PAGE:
Death of Tampa Bay Rays bullpen catcher Jean Ramirez ruled a suicide
ST. PETERSBURG, Fla. — The death of Tampa Bay Rays bullpen catcher Jean Ramirez near his home in Fort Worth, Texas, has been ruled a suicide.
The Tarrant County medical examiner’s office released the finding on Thursday, three days after the 28-year-old’s body was found.
The Ramirez family released a statement through the Rays, thanking the team for its support.
“The loss of our son has been the most excruciating experience we have lived. Unfortunately, we sometimes don’t see the signs. Struggling in silence is not ok,” the family said in the statement.
“It is our commitment to honor our son’s life by helping other families,” the family added. “No parent should have to endure the loss of their child.”
The Rays announced the death in a Twitter post last Tuesday but did not release details. The Tampa Bay Times reported the body was found Monday in a field near the family home.
Ramirez, a native of Puerto Rico who attended high school in Fort Worth, was a 28th-round draft pick out of Illinois State in 2016. He played three years in Tampa Bay’s minor league system before beginning a three-season stint as a bullpen catcher with the major league team in 2019.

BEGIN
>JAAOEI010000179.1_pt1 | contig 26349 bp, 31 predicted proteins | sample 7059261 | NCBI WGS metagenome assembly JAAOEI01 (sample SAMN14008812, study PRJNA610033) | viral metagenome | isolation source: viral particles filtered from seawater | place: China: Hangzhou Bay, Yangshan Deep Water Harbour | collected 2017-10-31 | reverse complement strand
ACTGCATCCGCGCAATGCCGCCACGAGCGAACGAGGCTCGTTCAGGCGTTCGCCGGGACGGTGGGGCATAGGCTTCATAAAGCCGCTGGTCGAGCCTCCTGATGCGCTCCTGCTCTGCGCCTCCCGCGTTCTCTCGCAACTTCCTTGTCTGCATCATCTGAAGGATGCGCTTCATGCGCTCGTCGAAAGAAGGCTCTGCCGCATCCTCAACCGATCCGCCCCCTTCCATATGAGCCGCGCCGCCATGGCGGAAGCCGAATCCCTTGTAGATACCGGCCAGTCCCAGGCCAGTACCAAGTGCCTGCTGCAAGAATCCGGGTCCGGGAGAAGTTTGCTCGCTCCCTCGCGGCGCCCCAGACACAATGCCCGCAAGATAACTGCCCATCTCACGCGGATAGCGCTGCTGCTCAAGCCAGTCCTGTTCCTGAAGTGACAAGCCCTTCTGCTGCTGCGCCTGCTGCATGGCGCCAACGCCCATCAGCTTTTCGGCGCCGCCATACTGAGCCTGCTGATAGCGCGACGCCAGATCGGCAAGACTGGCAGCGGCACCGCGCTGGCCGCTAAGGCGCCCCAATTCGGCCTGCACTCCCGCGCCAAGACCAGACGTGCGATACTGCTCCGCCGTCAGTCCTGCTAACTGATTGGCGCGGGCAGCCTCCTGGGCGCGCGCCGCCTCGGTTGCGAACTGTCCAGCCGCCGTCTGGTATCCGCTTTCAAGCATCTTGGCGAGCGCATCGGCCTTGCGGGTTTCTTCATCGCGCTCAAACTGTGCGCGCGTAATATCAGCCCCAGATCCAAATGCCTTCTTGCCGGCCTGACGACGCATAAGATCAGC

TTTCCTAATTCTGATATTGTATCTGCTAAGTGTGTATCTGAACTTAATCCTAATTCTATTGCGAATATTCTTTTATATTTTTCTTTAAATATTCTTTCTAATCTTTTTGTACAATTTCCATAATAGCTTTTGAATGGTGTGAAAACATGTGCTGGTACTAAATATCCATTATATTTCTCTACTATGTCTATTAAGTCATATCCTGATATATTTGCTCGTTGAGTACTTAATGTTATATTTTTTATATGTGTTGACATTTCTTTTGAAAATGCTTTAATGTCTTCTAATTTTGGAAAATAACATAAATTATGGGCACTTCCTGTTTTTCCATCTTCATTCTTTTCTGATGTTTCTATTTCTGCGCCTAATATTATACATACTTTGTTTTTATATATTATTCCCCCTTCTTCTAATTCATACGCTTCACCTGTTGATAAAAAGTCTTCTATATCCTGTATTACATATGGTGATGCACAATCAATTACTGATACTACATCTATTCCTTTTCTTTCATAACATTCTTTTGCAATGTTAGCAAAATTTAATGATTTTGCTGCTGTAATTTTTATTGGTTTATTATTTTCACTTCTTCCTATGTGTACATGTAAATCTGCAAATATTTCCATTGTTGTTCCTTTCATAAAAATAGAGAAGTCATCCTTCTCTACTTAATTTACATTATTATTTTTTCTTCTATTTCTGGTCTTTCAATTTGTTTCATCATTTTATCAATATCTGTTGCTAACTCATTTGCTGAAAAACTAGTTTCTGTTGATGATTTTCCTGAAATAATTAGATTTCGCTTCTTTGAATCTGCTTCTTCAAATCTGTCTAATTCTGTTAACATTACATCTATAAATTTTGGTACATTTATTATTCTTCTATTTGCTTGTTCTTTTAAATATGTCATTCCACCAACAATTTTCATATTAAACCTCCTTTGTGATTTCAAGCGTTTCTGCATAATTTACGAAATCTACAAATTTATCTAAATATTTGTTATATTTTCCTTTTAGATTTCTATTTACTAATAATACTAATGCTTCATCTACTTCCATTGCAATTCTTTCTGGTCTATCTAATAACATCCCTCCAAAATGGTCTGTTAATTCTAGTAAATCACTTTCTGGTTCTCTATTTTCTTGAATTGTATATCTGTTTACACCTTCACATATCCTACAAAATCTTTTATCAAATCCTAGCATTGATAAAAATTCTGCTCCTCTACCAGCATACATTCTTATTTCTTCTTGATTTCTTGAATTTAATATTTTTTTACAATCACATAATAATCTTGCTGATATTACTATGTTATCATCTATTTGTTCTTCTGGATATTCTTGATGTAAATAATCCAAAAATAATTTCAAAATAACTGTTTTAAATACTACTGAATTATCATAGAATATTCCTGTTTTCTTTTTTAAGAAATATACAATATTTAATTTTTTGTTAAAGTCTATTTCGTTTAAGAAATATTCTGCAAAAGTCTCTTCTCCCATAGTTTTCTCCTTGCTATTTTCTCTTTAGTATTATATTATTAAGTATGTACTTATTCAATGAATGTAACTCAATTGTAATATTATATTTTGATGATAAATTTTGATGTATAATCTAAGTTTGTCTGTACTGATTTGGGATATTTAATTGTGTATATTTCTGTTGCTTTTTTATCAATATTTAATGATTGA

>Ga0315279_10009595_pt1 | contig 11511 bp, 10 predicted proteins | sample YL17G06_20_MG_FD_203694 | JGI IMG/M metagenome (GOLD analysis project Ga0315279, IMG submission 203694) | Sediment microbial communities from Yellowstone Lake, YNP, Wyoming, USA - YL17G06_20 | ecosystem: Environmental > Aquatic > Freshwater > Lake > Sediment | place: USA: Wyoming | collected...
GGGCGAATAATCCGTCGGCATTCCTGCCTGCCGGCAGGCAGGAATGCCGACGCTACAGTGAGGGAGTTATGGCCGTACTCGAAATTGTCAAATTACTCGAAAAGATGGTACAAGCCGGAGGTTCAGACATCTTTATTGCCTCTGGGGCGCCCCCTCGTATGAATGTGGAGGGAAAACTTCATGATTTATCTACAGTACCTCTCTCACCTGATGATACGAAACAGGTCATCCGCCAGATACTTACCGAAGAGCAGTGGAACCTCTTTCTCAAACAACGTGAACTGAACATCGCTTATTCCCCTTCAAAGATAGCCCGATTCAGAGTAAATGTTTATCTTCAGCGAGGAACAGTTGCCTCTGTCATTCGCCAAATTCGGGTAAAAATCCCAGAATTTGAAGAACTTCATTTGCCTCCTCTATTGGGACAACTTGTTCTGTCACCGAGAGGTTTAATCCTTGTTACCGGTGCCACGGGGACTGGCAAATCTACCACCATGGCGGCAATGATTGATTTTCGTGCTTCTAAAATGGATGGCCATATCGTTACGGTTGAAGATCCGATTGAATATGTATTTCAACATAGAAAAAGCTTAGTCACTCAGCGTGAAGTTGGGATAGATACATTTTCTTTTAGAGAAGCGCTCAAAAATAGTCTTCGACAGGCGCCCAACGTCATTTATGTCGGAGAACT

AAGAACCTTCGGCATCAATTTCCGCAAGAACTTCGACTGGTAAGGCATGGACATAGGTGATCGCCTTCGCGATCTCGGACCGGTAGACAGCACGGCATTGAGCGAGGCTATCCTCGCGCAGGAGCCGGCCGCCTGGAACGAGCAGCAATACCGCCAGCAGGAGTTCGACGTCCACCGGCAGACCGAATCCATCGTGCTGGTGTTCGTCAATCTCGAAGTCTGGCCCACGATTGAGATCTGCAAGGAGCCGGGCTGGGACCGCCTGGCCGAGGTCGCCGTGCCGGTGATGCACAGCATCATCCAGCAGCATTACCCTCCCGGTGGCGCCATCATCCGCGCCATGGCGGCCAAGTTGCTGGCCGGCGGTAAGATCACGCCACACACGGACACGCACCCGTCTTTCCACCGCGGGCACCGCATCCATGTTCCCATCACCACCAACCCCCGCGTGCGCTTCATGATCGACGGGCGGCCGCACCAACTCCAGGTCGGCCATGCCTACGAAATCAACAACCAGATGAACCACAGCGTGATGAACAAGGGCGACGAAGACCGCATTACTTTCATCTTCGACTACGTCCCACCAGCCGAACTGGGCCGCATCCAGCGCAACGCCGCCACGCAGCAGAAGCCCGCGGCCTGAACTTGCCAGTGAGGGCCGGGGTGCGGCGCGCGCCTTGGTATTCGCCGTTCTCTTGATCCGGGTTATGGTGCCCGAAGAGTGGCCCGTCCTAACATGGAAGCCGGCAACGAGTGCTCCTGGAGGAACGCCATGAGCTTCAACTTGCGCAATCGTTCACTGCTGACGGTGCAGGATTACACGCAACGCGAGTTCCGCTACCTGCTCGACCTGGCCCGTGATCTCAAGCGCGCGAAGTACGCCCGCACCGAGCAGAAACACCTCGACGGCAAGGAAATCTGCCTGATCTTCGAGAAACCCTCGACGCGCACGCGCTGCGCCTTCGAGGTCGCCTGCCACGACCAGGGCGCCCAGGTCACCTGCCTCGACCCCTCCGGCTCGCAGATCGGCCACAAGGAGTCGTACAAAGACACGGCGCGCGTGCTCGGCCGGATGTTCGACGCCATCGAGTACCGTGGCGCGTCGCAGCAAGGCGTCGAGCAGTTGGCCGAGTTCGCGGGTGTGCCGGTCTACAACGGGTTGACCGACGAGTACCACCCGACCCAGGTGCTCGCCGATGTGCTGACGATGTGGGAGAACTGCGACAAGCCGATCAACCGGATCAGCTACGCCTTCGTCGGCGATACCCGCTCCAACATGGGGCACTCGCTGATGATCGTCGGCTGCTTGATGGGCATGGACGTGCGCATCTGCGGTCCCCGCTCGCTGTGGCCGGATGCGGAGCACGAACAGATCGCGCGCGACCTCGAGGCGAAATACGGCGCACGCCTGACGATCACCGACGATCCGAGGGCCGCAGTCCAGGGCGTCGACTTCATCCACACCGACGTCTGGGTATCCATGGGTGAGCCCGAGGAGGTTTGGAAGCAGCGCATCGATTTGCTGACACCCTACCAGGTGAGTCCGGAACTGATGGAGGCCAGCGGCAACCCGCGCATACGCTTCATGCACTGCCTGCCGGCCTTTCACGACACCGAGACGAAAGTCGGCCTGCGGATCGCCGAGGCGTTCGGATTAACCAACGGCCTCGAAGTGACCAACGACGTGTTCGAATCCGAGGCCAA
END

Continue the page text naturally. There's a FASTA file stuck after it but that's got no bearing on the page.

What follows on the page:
“We are very grateful to the Tampa Bay Rays organization, whom we consider our family, for their love and support,” the family said. “Our son felt loved by all of you.”
Manager Kevin Cash paid tribute to Ramirez in a statement released by the Rays on Tuesday.
“He brought so much passion and energy each day to our clubhouse and bullpen, and his love for the Rays and baseball was evident to all who interacted with him,” Cash said.
Brad Ausmus joins Oakland A’s as bench coach for first-time manager Mark Kotsay
Brad Ausmus, the former manager of the Detroit Tigers and the Los Angeles Angels, has been hired as bench coach for the Oakland Athletics, providing some much-needed experience to the coaching staff of rookie manager Mark Kotsay.
The A’s finalized Kotsay’s coaching staff on Friday, also announcing the promotion of Tommy Everidge to major league hitting coach and the hiring of Chris Cron as an assistant hitting coach.
Ausmus, 52, managed the Tigers from 2014 to 2017, winning the American League Central at the beginning of that four-year stretch and finishing with a 314-332 regular-season record. The longtime major league catcher then went 72-90 in his only season as the Angels’ manager in 2019, a year tarnished by the sudden death of young pitcher Tyler Skaggs.